A new study from Harvard School of Public Health (HSPH) researchers found that participants who drank for a week from polycarbonate bottles, the popular, hard-plastic drinking bottles and baby bottles, showed a two-thirds increase in their urine of the chemical bisphenol A (BPA).
Exposure to BPA, used in the manufacture of polycarbonate and other plastics, has been shown to interfere with reproductive development in animals and has been linked with cardiovascular disease and diabetes in humans.
The study is the first to show that drinking from polycarbonate bottles increased the level of urinary BPA, and thus suggests that drinking containers made with BPA release the chemical into the liquid that people drink in sufficient amounts to increase the level of BPA excreted in human urine.
The study appears on the Web site of the journal Environmental Health Perspectives.
In addition to polycarbonate bottles, which are refillable and a popular container among students, campers, and others, and are also used as baby bottles, BPA is also found in dentistry composites and sealants and in the lining of aluminum food and beverage cans. (In bottles, polycarbonate can be identified by the recycling number 7.)
Numerous studies have shown that it acts as an endocrine-disruptor in animals, including early onset of sexual maturation, altered development and tissue organization of the mammary gland, and decreased sperm production in offspring. It may be most harmful in the stages of early development.
“We found that drinking cold liquids from polycarbonate bottles for just one week increased urinary BPA levels by more than two-thirds. If you heat those bottles, as is the case with baby bottles, we would expect the levels to be considerably higher. This would be of concern since infants may be particularly susceptible to BPA’s endocrine-disrupting potential,” said Karin B. Michels, associate professor of epidemiology at HSPH and Harvard Medical School and senior author of the study.
The researchers, led by first author Jenny Carwile, a doctoral student in theDepartment of Epidemiology at HSPH, and Michels, recruited Harvard College students for the study in April 2008.
The 77 participants began the study with a seven-day “washout” phase in which they drank all cold beverages from stainless steel bottles in order to minimize BPA exposure. Participants provided urine samples during the washout period. They were then given two polycarbonate bottles and asked to drink all cold beverages from the bottles during the next week; urine samples were also provided during that time.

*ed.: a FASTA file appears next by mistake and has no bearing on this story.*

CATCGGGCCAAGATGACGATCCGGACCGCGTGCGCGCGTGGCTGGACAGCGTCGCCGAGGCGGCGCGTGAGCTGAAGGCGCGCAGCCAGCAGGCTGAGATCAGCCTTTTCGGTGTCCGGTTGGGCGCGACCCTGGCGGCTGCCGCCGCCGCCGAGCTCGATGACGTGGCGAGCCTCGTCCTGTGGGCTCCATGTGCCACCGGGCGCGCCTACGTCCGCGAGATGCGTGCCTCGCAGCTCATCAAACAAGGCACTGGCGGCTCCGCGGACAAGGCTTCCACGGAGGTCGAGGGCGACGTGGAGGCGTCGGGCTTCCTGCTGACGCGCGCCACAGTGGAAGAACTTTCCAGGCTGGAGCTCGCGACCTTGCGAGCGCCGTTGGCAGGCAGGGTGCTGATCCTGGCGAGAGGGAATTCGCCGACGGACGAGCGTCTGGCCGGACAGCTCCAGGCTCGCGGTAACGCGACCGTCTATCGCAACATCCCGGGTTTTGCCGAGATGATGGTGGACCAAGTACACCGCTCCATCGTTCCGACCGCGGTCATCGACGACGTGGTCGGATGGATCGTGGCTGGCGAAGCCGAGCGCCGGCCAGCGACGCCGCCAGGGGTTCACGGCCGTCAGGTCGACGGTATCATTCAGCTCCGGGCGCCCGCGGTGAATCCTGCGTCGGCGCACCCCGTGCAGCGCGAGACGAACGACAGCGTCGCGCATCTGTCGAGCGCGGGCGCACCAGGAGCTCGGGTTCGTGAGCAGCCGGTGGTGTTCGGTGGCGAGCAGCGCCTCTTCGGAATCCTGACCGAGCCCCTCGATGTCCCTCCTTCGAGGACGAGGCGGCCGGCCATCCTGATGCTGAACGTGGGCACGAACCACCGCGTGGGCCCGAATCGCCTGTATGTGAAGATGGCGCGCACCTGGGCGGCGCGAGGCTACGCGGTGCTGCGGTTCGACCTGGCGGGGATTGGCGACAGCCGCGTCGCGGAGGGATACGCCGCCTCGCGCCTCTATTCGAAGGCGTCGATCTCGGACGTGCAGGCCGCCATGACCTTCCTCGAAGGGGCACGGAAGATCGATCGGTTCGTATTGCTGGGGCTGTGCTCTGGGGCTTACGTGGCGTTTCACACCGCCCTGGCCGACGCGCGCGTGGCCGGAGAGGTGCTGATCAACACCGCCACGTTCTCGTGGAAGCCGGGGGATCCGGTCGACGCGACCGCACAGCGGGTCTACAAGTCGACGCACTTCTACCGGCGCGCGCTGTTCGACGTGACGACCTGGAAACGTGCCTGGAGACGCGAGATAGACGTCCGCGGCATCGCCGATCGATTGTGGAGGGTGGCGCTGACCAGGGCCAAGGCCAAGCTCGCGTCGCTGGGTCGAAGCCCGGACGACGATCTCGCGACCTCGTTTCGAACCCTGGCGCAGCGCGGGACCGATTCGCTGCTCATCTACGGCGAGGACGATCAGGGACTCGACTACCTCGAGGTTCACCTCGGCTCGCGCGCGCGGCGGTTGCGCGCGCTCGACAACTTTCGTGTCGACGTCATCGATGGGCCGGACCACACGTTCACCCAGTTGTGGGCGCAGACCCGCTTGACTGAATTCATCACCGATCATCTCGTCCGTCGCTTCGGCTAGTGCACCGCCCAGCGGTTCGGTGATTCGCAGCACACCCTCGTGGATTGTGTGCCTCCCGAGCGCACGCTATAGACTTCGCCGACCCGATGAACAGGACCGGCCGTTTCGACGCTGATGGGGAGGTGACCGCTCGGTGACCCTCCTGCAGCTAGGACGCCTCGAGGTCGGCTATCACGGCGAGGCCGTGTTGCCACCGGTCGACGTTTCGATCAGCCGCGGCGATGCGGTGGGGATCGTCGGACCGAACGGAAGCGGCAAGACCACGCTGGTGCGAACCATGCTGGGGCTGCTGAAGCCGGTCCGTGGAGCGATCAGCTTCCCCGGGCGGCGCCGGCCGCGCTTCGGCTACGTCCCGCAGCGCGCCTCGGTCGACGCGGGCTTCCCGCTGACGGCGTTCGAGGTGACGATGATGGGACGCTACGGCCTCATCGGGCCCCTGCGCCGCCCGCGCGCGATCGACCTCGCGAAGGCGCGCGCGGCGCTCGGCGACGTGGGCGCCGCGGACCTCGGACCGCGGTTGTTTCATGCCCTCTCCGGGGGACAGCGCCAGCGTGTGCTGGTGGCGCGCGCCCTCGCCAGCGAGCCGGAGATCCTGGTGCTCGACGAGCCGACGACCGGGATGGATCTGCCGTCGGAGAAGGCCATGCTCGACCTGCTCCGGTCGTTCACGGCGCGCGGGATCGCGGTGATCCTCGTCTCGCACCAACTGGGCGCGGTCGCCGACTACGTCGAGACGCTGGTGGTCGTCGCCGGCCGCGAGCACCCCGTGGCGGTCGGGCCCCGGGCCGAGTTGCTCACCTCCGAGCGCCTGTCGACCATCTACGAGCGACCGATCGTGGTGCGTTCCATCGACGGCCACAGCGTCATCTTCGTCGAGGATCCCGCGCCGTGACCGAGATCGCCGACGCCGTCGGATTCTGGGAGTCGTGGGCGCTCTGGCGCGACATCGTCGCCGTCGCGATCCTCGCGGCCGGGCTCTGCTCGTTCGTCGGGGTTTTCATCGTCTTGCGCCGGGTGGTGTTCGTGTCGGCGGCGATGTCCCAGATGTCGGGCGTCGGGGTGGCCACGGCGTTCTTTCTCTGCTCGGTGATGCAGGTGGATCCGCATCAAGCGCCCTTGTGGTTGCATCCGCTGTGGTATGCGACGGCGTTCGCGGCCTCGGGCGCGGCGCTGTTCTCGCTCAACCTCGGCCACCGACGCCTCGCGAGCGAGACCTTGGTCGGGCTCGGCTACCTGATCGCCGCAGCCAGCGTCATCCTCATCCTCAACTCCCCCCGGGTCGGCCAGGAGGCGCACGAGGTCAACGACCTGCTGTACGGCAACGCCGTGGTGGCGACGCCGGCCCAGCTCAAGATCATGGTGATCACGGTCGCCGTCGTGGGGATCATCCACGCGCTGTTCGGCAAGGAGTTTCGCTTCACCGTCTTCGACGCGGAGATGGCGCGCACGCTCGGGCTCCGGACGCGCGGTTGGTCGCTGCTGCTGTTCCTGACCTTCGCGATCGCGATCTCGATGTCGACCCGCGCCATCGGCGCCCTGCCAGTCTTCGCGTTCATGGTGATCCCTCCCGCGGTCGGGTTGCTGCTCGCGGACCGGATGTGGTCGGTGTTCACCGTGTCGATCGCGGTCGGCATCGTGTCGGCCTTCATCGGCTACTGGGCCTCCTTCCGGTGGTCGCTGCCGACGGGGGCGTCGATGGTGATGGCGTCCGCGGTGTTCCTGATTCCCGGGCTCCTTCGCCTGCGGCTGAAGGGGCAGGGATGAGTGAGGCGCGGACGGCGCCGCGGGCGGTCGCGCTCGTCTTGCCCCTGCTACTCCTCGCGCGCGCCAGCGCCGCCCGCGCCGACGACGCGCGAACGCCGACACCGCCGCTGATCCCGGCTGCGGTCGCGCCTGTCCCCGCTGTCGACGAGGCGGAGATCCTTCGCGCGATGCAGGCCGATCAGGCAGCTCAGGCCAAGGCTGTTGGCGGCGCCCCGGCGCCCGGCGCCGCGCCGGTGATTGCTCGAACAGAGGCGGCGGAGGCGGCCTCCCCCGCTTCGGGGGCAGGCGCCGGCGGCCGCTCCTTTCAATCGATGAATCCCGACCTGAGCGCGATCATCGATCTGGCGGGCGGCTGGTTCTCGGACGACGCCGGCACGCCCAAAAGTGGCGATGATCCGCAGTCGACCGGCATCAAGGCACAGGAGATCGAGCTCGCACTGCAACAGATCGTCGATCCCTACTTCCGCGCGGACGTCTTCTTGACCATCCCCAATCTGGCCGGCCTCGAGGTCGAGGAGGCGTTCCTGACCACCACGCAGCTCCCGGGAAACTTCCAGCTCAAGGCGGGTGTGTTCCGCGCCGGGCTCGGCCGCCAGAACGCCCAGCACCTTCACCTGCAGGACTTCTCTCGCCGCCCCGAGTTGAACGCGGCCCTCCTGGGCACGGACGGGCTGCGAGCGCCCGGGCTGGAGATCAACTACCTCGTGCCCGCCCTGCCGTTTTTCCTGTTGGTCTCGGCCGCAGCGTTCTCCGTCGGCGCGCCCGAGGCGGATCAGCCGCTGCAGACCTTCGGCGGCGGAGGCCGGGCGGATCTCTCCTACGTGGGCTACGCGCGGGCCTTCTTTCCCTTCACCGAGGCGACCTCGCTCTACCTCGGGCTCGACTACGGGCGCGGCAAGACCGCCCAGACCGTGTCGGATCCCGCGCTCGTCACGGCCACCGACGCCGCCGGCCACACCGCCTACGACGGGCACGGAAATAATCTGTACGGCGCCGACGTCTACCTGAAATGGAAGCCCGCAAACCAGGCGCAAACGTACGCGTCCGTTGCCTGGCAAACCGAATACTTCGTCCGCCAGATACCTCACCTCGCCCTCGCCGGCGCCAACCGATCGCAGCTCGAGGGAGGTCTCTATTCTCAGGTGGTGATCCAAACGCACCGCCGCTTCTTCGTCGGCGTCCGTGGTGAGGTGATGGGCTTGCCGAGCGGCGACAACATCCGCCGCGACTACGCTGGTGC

The results showed that the participants’ urinary BPA concentrations increased 69 percent after drinking from the polycarbonate bottles. (The study authors noted that BPA concentrations in the college population were similar to those reported for the U.S. general population.)
Previous studies had found that BPA could leach from polycarbonate bottles into their contents; this study is the first to show a corresponding increase in urinary BPA concentrations in humans.
One of the study’s strengths, the authors note, is that the students drank from the bottles in a normal-use setting. Additionally, the students did not wash their bottles in dishwashers nor put hot liquids in them; heating has been shown to increase the leaching of BPA from polycarbonate, so BPA levels might have been higher had students drunk hot liquids from the bottles.
Canada banned the use of BPA in polycarbonate baby bottles in 2008 and some polycarbonate bottle manufacturers have voluntarily eliminated BPA from their products. With increasing evidence of the potential harmful effects of BPA in humans, the authors believe further research is needed on the effect of BPA on infants and on reproductive disorders and on breast cancer in adults.
“This study is coming at an important time because many states are deciding whether to ban the use of BPA in baby bottles and sippy cups,” said Carwile. “While previous studies have demonstrated that BPA is linked to adverse health effects, this study fills in a missing piece of the puzzle — whether or not polycarbonate plastic bottles are an important contributor to the amount of BPA in the body.”
The study was supported by the Harvard University Center for the Environmentand the National Institute of Environmental Health Sciences Biological Analysis Core, Department of Environmental Health, HSPH.
Carwile was also supported by the Training Program in Environmental Epidemiology.